Falls and fear of falling have a big impact on older people’s lives. Many people stop going out altogether, and other people reduce their activity so that they are much less active than they used to be. This seems to lead to a vicious circle, where the less people do, the less they are able to do and the more falling becomes an issue for them.
From existing research we know that exercise programs can help. They seem to build up confidence and increase physical strength and stamina. This can help make people less likely to fall, more likely to keep going, and more likely to have a better quality of life. Research has also shown that older people with a visual impairment are more likely to fall than their sighted peers, but that a lot of older people with a visual impairment cannot easily access or join in exercise programs.
Researchers from Northumbria and Glasgow Caledonian Universities asked NSBP and Visbility in Glasgow for volunteers for a study into falls prevention via exercise.
The study was specifically designed for older people with a visual impairment. The study had one group of people who attend a 12 week exercise program that was modified for those with a visual impairment, and one group of people who continued with their usual level of activity. All the people taking part completed questionnaires and a test of limb power, balance and gait at three points over a 6 month period. The design of the study meant researchers could not predict which group people were allocated to as this was done on a random allocation, like the toss of a coin.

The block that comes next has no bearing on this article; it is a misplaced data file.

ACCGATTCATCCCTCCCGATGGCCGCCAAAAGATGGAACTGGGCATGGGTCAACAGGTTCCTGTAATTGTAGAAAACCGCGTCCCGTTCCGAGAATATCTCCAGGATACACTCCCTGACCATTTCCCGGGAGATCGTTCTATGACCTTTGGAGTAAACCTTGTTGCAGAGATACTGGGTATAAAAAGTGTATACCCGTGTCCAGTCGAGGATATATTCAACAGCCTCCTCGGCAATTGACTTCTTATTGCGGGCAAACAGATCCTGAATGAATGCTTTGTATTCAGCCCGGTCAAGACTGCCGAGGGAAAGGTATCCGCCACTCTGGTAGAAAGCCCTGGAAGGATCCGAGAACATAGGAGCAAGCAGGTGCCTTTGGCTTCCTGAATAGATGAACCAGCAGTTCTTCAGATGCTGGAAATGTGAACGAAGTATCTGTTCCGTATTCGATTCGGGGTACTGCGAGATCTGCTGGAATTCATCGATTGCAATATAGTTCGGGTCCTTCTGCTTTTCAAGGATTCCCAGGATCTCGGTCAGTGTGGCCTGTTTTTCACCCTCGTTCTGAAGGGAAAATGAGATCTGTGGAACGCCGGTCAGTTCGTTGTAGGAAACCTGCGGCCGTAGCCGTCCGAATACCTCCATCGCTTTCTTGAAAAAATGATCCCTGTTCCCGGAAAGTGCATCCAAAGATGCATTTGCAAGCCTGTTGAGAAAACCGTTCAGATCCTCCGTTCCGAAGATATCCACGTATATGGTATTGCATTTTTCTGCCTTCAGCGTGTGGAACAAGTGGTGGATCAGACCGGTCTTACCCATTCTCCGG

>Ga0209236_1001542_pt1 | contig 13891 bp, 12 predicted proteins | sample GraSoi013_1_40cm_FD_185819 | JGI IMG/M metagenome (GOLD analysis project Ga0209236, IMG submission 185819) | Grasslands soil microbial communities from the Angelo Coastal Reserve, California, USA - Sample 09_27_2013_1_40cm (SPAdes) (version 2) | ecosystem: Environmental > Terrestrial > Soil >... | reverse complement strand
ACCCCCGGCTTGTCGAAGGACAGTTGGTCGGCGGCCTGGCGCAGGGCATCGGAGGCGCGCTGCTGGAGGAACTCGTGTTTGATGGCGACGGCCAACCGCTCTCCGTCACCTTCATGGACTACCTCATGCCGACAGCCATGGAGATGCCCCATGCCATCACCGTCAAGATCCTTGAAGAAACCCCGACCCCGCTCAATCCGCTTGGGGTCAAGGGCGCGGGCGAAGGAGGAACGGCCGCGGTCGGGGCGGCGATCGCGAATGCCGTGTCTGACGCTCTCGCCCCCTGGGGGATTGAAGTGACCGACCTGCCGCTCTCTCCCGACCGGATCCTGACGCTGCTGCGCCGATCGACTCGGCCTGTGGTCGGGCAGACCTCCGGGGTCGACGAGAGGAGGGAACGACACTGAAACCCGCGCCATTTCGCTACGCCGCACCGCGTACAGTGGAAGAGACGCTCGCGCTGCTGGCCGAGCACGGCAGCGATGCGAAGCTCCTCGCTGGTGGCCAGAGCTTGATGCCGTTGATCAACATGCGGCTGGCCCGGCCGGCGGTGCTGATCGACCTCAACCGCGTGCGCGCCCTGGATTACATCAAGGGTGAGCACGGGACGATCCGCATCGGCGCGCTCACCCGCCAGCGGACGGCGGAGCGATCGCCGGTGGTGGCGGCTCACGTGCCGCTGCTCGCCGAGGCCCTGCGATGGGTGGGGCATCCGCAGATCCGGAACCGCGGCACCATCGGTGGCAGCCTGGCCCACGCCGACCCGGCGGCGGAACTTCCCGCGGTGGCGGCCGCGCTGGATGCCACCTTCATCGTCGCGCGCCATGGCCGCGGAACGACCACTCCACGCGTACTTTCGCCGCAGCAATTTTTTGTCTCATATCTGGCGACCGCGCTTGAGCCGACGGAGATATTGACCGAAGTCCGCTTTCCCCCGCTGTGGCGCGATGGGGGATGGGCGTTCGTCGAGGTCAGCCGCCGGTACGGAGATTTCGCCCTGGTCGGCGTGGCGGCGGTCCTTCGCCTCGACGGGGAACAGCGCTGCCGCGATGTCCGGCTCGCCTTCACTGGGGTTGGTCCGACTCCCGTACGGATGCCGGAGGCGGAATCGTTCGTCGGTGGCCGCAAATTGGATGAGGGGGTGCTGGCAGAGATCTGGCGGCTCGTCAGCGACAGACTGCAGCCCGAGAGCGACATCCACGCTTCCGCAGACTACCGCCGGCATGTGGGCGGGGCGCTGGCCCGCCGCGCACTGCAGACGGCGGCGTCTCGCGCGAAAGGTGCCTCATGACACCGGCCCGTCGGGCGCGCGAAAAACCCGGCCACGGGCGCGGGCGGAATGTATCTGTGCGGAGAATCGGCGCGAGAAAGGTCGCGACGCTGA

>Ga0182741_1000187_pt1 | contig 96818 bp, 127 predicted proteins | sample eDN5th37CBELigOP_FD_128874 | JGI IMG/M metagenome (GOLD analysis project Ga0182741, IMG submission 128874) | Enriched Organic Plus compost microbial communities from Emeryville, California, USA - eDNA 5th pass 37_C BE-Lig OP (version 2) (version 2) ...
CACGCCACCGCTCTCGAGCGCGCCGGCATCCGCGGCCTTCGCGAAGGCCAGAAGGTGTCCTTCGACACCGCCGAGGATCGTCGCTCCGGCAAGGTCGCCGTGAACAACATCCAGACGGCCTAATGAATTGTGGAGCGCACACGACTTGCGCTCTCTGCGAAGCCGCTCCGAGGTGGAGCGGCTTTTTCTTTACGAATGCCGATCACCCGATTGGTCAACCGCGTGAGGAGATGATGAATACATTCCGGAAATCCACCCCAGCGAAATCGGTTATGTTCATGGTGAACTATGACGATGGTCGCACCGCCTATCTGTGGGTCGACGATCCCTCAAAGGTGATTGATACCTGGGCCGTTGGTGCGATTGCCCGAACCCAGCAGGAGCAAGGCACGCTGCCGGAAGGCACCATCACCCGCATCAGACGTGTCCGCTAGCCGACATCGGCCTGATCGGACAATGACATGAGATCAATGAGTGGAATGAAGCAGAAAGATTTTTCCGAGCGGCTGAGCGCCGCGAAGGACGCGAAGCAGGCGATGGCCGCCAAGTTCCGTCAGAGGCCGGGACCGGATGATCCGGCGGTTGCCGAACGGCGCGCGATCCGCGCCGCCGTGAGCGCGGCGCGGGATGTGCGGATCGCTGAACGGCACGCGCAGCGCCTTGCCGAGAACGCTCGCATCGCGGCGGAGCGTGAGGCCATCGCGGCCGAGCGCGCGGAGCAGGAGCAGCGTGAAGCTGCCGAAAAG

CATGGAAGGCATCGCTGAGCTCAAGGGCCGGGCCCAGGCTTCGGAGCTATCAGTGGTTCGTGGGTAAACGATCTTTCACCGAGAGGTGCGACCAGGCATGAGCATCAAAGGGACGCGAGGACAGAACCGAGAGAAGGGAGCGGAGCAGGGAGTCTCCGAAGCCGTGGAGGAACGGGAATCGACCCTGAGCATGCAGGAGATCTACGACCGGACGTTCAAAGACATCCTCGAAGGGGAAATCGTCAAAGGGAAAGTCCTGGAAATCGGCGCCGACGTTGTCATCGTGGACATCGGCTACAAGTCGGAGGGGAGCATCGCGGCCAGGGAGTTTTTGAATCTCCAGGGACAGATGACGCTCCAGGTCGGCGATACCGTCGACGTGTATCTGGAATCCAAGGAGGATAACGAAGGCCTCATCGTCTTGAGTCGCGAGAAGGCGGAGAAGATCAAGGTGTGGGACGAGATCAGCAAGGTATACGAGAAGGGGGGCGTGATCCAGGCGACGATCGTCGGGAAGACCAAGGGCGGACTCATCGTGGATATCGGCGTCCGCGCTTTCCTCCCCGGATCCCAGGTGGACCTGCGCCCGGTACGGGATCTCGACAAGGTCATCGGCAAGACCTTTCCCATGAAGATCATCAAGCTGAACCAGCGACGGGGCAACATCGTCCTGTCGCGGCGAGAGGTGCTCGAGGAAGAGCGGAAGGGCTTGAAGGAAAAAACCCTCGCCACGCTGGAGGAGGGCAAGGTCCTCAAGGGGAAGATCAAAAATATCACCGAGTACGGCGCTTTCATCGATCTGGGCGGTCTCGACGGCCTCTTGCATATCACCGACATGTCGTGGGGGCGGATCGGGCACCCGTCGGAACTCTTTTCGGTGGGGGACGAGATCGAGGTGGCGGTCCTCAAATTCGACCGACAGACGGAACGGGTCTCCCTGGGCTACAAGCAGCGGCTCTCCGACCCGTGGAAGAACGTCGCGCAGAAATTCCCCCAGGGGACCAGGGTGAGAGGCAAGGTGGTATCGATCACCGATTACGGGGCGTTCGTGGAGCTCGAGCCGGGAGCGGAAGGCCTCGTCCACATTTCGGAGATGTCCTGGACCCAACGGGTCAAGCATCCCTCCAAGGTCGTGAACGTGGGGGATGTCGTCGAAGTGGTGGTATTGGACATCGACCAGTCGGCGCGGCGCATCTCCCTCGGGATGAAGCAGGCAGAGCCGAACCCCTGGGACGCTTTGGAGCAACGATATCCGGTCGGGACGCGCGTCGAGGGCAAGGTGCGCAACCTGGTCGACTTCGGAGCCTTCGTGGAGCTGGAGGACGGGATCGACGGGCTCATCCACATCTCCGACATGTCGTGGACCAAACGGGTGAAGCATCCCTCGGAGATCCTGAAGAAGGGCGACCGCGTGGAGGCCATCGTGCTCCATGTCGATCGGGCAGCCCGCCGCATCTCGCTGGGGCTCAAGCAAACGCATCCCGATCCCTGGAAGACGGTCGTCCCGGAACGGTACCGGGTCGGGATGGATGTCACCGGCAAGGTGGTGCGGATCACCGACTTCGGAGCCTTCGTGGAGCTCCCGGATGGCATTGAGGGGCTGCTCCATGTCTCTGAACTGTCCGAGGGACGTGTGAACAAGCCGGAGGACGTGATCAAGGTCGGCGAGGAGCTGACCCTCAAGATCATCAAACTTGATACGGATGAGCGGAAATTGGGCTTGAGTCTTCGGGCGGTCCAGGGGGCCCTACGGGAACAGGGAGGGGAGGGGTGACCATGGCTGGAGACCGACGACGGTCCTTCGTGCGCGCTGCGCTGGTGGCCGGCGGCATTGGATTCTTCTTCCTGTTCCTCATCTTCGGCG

The research took place in the summer and autumn of 2015 and is now being evaluated by University colleagues. When we find out more about the results we will publish these on the website
Eye Centre Questionnaire
Newcastle upon Tyne hospitals are very keen to improve visually impaired people experience of their Eye Centre's services.
In partnership with Newcastle Society for Blind People , they have produced a questionnaire based on NSBP members' and Eye Centre staff's views of services.
Colleagues from Henshaws, RNIB and Healthwatch kindly helped to distribute the questionnaire to as many visually impaired patients and carers as possible.
Many thanks to all who responded . The final tally was 44 questionnaires received. The questionnaire responses have been put into a database by Hospitals Trust colleagues.
This is the initial response.
The Newcastle Eye Outpatient Department at the RVI Hospital would like to thank the 44 respondents who took the time to complete and return the patient satisfaction questionnaire carried out during 2014, and would also to thank Newcastle Society for Blind People for helping to develop and organise the distribution and collection of the questionnaires.
Although this may seem a relatively small number of respondents compared to the tens of thousands of patients who visit the eye clinic every year, the information obtained from the questionnaires is nevertheless very useful and is helping us to improve the way we identify aspects of the service where there is scope for potential improvement, and is helping us to ensure the focus of improvement work is aligned with views and experiences of service users.
In 2016 we are going back to Trust colleagues to ask for an update especially in the light of the NHS Accessible Information Standard
We will post any further feedback on this website as soon as we receive it . If you would like a copy to review what the questionnaire said please click here